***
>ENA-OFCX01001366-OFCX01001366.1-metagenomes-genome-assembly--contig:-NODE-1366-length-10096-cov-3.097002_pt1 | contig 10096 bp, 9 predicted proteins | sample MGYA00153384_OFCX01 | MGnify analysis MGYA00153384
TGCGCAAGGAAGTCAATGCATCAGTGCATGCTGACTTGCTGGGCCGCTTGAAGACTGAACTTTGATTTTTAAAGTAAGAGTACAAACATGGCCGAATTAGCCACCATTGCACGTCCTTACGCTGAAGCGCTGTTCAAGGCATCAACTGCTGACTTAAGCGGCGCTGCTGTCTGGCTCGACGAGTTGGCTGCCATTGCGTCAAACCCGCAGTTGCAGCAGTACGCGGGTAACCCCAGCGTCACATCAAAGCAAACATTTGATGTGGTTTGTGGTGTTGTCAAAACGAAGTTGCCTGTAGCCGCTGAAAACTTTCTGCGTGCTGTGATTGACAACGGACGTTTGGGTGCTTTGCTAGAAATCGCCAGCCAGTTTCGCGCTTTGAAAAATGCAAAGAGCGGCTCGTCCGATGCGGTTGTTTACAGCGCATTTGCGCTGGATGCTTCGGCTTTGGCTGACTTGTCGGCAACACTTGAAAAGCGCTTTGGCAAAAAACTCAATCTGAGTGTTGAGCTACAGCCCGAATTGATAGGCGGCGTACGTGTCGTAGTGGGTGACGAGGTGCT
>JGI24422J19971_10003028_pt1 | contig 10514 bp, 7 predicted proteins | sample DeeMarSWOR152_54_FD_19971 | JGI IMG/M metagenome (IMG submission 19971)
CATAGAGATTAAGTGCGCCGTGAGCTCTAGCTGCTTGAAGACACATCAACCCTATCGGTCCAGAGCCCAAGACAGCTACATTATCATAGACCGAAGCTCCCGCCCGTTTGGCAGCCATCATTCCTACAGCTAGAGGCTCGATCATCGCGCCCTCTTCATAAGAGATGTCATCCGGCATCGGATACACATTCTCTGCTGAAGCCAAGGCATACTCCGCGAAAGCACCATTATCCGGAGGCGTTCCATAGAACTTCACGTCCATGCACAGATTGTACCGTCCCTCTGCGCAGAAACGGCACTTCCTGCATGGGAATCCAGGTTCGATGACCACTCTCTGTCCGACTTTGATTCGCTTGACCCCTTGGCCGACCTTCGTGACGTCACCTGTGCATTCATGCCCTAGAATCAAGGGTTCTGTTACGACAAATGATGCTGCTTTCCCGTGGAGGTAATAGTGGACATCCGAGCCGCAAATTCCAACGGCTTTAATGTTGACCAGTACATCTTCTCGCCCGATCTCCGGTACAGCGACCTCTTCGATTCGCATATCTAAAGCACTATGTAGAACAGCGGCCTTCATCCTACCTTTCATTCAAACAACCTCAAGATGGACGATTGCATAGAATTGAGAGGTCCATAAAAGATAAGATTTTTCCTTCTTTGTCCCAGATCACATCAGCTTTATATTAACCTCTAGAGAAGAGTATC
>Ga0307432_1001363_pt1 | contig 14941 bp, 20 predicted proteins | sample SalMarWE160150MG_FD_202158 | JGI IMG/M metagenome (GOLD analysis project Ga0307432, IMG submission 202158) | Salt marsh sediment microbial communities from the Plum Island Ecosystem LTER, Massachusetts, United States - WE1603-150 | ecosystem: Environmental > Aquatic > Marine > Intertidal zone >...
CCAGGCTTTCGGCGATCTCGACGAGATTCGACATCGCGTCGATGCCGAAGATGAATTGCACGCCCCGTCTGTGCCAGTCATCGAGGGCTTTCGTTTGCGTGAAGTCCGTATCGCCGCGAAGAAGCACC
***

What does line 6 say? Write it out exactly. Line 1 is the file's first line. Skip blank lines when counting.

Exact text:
CCAGGCTTTCGGCGATCTCGACGAGATTCGACATCGCGTCGATGCCGAAGATGAATTGCACGCCCCGTCTGTGCCAGTCATCGAGGGCTTTCGTTTGCGTGAAGTCCGTATCGCCGCGAAGAAGCACC